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Kids see words and faces differently

A new study finds that young children’s brains have not yet fully developed the vision circuits they need to understand words and faces.

It probably comes as no surprise that kids see the world differently from adults, or that the difference in viewpoint extends to how they see things like words. What may come as a surprise is that to most easily process the words they see, they need to look slightly up and to the left.

What's more, that difference — and associated changes in the high-level brain circuits responsible for processing words and faces — could help researchers better understand how kids learn to read and help them address disorders like dyslexia and autism.

The original point of the study, says lead author Jesse Gomez, a graduate student in the Neurosciences PhD Program in the School of Medicine, was to understand how high-level visual processing for words and faces changes as we grow up, something that hasn't been studied much before. Gomez, Kalanit Grill-Spector, PhD, a professor of psychology, and colleagues used a mix of fMRI brain scans and behavioral experiments to investigate and found a number of intriguing changes between the kids in their study, all between 5 and 12 years old, and a group of adults between 22 and 28. As I write in a Stanford News story:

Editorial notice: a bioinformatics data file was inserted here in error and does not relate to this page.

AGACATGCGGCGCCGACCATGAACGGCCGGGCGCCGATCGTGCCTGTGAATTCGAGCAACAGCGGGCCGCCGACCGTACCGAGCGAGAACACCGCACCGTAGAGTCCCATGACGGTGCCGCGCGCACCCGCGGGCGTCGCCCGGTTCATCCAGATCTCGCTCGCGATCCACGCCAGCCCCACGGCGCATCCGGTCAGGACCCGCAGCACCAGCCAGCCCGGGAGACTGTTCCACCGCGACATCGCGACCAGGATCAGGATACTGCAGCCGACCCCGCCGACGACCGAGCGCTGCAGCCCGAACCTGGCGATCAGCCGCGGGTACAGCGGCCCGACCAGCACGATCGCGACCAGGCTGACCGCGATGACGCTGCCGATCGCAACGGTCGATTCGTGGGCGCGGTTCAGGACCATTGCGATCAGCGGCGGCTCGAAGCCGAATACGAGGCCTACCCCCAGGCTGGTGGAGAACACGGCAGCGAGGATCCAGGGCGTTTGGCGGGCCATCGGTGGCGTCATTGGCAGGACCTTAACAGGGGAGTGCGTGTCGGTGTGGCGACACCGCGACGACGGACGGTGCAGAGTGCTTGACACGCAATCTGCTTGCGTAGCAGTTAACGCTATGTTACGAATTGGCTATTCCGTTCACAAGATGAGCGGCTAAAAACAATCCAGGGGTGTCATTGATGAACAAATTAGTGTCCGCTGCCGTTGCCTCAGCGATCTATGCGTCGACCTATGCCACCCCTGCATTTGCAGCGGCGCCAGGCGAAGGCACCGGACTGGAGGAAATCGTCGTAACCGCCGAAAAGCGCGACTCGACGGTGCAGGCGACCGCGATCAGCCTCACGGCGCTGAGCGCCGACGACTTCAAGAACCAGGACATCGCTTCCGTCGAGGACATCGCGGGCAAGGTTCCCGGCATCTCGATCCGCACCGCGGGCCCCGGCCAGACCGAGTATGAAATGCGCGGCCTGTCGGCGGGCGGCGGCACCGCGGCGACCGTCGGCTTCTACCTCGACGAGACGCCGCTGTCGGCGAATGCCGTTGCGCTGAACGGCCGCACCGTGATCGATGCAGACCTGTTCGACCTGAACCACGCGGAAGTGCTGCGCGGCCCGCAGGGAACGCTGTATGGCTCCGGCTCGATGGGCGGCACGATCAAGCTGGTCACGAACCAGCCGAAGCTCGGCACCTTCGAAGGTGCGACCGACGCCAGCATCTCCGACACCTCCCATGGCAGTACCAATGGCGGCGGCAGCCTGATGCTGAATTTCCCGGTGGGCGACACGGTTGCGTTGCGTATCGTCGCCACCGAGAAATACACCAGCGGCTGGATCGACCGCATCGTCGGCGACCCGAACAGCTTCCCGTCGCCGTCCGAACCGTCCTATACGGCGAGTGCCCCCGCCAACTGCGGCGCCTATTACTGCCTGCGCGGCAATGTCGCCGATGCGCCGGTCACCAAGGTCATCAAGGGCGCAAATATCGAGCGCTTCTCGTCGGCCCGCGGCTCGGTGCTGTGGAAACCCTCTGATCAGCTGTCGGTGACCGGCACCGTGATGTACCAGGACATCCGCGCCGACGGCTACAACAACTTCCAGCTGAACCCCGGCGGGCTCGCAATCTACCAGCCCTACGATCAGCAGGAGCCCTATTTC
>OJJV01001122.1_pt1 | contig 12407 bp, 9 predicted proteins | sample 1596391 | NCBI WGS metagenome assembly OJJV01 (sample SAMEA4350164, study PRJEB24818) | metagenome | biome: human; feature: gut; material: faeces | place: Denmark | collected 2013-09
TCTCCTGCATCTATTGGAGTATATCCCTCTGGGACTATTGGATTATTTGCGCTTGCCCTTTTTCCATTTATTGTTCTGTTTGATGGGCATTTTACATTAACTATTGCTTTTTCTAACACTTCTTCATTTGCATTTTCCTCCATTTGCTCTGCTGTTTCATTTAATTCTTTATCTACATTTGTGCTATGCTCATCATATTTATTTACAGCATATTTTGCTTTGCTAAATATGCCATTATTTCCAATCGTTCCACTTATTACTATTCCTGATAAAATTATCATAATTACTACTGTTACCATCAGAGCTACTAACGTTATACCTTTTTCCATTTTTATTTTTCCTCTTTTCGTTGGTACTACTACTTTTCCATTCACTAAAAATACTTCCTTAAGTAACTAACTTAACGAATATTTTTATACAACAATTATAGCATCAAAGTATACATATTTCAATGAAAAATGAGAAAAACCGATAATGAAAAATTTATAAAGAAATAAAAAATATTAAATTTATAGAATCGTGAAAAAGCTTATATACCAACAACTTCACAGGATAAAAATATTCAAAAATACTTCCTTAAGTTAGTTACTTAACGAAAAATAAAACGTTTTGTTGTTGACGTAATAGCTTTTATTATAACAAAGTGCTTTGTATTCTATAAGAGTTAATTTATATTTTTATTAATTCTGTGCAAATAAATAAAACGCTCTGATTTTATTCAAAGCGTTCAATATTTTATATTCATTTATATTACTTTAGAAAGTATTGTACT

In adults, the visual circuits for both words and faces looked for those things straight ahead – just as the scientists expected.

But the situation is different in children. For one thing, children’s circuits for words process a different region of the visual field, one that is shifted down and to the right, compared to adults. That means that in order to process words most efficiently, kids would need to look a bit up and to the left.

There are also some intriguing differences between vision circuits on left and right sides of the brain, Gomez said. In children, both sides respond fairly similarly to words and faces. But by young adulthood, the left side is more responsive to words, while the right is more responsive to faces, especially when those things are in the center of vision.

Those observations might possibly lead to new ways to teach kids to read or to treat disease, although Gomez says we need to understand more about what's going on first:

'There could be a more optimal strategy if we catered to the differences children have from adults,' Gomez said, or 'it could be that this is the natural course of development,' in which case adjusting how we teach kids to read, for example, could be counterproductive.

Photo by Getty Images

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